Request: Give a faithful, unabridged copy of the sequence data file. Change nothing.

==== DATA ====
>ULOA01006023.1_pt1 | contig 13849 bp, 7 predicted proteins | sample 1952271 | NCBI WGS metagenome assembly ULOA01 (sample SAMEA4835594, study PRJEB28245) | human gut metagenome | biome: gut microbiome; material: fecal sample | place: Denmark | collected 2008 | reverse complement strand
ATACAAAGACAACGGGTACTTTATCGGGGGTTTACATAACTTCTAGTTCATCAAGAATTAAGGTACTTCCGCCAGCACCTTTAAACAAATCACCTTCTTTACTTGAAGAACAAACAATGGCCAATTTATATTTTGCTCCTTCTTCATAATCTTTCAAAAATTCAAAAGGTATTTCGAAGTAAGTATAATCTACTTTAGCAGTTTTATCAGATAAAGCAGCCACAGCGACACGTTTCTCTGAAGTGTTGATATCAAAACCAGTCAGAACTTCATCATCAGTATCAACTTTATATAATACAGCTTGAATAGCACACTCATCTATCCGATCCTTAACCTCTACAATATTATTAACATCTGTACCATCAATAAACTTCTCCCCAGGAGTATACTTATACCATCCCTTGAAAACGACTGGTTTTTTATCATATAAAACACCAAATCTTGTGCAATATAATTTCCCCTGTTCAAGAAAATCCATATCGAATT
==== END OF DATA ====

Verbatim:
>ULOA01006023.1_pt1 | contig 13849 bp, 7 predicted proteins | sample 1952271 | NCBI WGS metagenome assembly ULOA01 (sample SAMEA4835594, study PRJEB28245) | human gut metagenome | biome: gut microbiome; material: fecal sample | place: Denmark | collected 2008 | reverse complement strand
ATACAAAGACAACGGGTACTTTATCGGGGGTTTACATAACTTCTAGTTCATCAAGAATTAAGGTACTTCCGCCAGCACCTTTAAACAAATCACCTTCTTTACTTGAAGAACAAACAATGGCCAATTTATATTTTGCTCCTTCTTCATAATCTTTCAAAAATTCAAAAGGTATTTCGAAGTAAGTATAATCTACTTTAGCAGTTTTATCAGATAAAGCAGCCACAGCGACACGTTTCTCTGAAGTGTTGATATCAAAACCAGTCAGAACTTCATCATCAGTATCAACTTTATATAATACAGCTTGAATAGCACACTCATCTATCCGATCCTTAACCTCTACAATATTATTAACATCTGTACCATCAATAAACTTCTCCCCAGGAGTATACTTATACCATCCCTTGAAAACGACTGGTTTTTTATCATATAAAACACCAAATCTTGTGCAATATAATTTCCCCTGTTCAAGAAAATCCATATCGAATT